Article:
Are there any generally recognized standards utilized by the Insurance Department in determining whether and how an insurer should cover the treatment of a congenital anomaly of an insured dependent child?

2004 DFS Industry Guidancei:
There are no generally recognized standards that are utilized by the Department of Financial Services (formerly the NYS Department of Insurance and the NYS Department of Banking) concerning treatment for a congenital dental condition. However, insurance companies and health maintenance organizations are required to follow the procedures established in New York Insurance Law Article 49 (McKinney 2000) or New York Public Health Law Article 49 (McKinney 2002).

In 1972, minimum standards were established for the “form, content and sale” of health insurance policies.  While cosmetic plastic surgery did not have to be covered, following were deemed to be covered:

  • congenital anomalies of a covered dependent child,
  • reconstructive surgery because of a congenital disease or anomaly resulting in a functional defect, and
  • dental care or treatment necessary due to congenital disease or anomaly.

These were all specified as exceptions to what was not covered under cosmetic plastic surgery.ii

A regulatory change regarding congenital anomalies that was effective September 1, 1975, revised the regulationiii in order to strike a reasonable balance between allowing an insurer unfettered discretion to deny coverage for necessary dental care or treatment due to congenital disease or anomaly and obligating an insurer to cover each and every condition which can be identified as a congenital disease or anomaly.

The revision to the regulation uses the term “necessary.”  The inclusion of this term was intended to allow an insurer to provide coverage for only those services deemed medically necessary.

New York health insurance companies are compelled to only provide coverage for the types of services stated in individual contracts. New York claims that any regulation affecting the contract should be reasonably interpreted in such a fashion.

This is where New York’s regulation has failed patients and families and has created delays and denials in treatment.  Whether a particular service is appropriate is a question involving medical necessity. However, the question of whether a condition is congenital is not. Although carriers may provide coverage for the initial procedures, they resist coverage of the later stage procedures. They claim they are cosmetic and not medically necessary.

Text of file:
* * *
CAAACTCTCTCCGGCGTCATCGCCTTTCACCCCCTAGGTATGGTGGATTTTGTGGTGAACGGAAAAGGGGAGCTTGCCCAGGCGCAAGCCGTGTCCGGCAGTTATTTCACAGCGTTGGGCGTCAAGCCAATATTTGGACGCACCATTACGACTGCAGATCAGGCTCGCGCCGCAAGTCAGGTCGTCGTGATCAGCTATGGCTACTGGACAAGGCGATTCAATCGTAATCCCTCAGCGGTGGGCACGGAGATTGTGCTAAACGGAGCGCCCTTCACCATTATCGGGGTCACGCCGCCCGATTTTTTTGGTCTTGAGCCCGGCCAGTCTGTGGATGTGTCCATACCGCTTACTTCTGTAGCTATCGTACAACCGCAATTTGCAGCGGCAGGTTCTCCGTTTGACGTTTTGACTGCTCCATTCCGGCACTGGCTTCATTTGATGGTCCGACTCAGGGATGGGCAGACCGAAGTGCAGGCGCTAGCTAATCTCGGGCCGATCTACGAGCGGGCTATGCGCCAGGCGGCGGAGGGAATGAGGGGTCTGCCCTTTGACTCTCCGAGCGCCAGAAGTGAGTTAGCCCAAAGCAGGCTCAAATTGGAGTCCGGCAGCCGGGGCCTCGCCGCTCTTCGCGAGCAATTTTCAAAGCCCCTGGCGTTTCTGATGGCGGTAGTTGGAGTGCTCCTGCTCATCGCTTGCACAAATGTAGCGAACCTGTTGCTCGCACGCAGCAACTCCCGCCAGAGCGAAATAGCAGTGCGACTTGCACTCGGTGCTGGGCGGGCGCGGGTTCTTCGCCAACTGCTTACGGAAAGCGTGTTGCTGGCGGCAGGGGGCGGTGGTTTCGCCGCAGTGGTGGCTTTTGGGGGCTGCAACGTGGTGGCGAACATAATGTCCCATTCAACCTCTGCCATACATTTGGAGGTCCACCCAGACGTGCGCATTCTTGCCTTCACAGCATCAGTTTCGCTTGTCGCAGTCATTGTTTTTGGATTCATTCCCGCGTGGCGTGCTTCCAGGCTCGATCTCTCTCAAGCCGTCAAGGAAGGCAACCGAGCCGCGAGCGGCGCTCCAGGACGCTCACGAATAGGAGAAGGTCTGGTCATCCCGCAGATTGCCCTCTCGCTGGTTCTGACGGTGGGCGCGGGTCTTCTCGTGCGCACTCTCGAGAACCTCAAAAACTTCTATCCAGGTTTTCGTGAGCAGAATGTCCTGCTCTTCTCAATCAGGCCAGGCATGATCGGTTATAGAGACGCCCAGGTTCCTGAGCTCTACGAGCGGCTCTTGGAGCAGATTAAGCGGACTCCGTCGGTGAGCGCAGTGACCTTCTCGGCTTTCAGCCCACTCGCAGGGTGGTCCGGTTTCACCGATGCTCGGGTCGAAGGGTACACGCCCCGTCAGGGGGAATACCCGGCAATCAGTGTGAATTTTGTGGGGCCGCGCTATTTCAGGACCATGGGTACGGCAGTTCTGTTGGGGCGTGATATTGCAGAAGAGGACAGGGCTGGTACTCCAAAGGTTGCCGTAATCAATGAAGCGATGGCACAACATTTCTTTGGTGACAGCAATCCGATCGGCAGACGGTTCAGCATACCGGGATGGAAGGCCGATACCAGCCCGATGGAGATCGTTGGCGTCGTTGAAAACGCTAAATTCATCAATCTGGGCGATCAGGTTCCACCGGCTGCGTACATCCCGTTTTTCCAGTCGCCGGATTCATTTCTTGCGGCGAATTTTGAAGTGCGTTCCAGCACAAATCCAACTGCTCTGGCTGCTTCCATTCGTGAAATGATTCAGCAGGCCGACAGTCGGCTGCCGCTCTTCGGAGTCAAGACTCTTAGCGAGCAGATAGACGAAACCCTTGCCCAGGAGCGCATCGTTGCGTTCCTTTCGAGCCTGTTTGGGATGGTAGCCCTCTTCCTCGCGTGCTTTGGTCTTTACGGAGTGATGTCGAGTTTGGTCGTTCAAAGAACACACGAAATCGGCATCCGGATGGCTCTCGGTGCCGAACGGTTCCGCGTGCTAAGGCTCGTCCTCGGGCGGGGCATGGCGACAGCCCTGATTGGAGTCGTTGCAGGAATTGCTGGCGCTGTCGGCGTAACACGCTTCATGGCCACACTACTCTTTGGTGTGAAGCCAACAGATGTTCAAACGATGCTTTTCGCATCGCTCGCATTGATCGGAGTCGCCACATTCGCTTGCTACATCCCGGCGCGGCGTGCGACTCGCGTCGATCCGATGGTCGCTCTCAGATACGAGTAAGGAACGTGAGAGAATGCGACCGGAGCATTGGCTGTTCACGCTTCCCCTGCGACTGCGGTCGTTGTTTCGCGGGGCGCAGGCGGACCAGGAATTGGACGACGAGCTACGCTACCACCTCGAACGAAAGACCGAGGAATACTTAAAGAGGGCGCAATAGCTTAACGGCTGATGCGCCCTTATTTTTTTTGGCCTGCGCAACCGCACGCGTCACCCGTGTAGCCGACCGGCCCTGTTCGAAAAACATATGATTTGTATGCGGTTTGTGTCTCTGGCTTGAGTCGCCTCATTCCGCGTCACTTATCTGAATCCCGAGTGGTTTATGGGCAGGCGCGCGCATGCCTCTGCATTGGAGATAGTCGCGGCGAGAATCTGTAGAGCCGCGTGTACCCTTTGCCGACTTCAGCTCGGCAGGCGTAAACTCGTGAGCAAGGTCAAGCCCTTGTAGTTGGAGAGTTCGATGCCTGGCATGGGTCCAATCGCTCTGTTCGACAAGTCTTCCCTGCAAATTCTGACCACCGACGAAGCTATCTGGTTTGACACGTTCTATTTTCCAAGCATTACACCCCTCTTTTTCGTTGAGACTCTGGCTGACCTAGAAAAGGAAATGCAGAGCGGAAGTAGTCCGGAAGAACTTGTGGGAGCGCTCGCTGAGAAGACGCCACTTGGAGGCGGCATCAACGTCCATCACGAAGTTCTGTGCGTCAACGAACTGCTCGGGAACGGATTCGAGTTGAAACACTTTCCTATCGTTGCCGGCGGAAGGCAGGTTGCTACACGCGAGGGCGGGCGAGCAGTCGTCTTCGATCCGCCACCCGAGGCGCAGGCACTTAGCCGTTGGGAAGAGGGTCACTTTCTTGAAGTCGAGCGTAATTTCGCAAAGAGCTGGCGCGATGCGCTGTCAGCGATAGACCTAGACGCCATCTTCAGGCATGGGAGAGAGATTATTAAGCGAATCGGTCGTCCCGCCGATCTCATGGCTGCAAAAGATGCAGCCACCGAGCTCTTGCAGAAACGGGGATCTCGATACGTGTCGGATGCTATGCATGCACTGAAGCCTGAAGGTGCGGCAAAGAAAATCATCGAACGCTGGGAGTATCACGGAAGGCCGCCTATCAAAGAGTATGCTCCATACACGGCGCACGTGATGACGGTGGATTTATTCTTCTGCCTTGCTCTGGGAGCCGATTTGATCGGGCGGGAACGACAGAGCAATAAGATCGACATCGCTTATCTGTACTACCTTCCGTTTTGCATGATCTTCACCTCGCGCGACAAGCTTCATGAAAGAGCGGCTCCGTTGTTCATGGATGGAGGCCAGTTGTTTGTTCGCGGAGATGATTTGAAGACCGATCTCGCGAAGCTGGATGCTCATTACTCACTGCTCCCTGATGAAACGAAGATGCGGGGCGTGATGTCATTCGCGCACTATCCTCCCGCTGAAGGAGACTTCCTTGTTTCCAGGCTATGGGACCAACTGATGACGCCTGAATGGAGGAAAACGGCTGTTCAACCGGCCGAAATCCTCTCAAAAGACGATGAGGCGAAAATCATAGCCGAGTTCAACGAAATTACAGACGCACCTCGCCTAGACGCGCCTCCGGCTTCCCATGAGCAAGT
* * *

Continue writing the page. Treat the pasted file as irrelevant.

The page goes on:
Denial or delay of these procedures – which by definition are reconstructive – can lead to long-term physical, functional, and psychological injuries.  Regulators need to hold health insurers accountable. Regulators must be clear that misconstruing medical treatment guidelines as an opportunity to label rehabilitative and reconstructive services as not medically necessary, experimental or investigational is unethical.

The recourse for patients and families?
Both the Insurance Department and the Health Department expect insurance companies and health maintenance organization to use generally accepted medical standards to determine the appropriateness of medical/surgical procedures.

However if the patient (or parents of the patient is a minor) believes that his or her insurance company or health maintenance organization is wrong in denying coverage for a congenital anomaly, the patient has no access to the insurer’s internal review process.

If an insurer denies coverage based on the “appropriateness of the treatment,” New York Insurance Law calls for a utilization review plan and opportunity for an external appeals process. Health care providers also have the right to an external appeal when health care services are denied.

How the appeal process works
After a patient receives a denial letter, they have up to 45 days to submit an appeal.  An independent reviewer has up to 30 days to process the appeal and the patient (or their parents if the patient is a minor) may incur fees to process the appeal.  Expedited appeals can be completed in 3 days but only under the circumstance of imminent or serious threat to life. The decision should be based on whether the insurance company and/or health maintenance organization acted reasonably—with both sound medical judgment and in the best interest of the patient.

While the appeal is proceeding, the patient is not receiving the treatment as scheduled and identified as necessary by his/her physician. The patient continues to suffer.

New York has recognized that coverage should be required for congenital anomalies – let’s not permit insurance companies to deny patients their rights.

  • Y. Comp. Codes R. & Regs. Tit, 11, § 52.16(c) (2002)
  • Y. Comp. Codes R. & Regs. Tit. 11, § 52.16
  • New York Insurance Law § 4904 (McKinney 2000) (insurers other than Health Maintenance Organizations) and New York Public Health Law § 4904 (McKinney 2002) (HMOs), and external review, New York Insurance Law § 4910 (McKinney 2000) and New York Public Health Law § 4910 (McKinney 2002).
  • New York Insurance Law Article 49 or New York Public Health Law Article 49. New York Insurance Law § 4900(j) (McKinney 2000) and New York Public Health Law § 4900(10) (McKinney 2002).